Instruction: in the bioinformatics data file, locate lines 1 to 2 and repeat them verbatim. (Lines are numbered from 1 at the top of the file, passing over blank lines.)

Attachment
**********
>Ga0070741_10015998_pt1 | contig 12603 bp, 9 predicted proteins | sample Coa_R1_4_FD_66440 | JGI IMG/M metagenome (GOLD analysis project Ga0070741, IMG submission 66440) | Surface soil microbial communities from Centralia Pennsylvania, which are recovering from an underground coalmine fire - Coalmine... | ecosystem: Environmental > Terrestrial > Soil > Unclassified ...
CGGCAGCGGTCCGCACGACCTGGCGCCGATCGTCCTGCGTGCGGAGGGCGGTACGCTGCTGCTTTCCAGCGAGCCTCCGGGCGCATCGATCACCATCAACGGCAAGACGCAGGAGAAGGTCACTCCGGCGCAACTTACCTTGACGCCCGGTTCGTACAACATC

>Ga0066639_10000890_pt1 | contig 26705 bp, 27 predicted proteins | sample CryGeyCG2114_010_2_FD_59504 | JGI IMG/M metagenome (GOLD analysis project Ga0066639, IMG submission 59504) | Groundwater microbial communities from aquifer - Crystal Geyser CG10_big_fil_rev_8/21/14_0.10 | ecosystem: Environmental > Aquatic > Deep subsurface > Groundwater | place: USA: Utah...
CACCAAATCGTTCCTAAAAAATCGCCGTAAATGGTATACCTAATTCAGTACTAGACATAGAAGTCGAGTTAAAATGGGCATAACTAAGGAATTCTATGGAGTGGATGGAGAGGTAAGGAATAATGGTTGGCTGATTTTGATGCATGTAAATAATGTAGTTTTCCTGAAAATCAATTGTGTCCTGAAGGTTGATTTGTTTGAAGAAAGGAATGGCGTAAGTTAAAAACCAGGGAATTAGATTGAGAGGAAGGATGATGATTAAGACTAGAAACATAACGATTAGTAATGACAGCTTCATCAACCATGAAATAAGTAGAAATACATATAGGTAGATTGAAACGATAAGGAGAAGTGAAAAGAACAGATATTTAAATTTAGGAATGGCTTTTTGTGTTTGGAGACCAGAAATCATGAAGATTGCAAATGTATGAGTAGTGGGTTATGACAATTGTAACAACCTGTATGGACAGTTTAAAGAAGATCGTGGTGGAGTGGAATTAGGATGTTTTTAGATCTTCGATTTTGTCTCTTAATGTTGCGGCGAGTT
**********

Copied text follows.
>Ga0070741_10015998_pt1 | contig 12603 bp, 9 predicted proteins | sample Coa_R1_4_FD_66440 | JGI IMG/M metagenome (GOLD analysis project Ga0070741, IMG submission 66440) | Surface soil microbial communities from Centralia Pennsylvania, which are recovering from an underground coalmine fire - Coalmine... | ecosystem: Environmental > Terrestrial > Soil > Unclassified ...
CGGCAGCGGTCCGCACGACCTGGCGCCGATCGTCCTGCGTGCGGAGGGCGGTACGCTGCTGCTTTCCAGCGAGCCTCCGGGCGCATCGATCACCATCAACGGCAAGACGCAGGAGAAGGTCACTCCGGCGCAACTTACCTTGACGCCCGGTTCGTACAACATC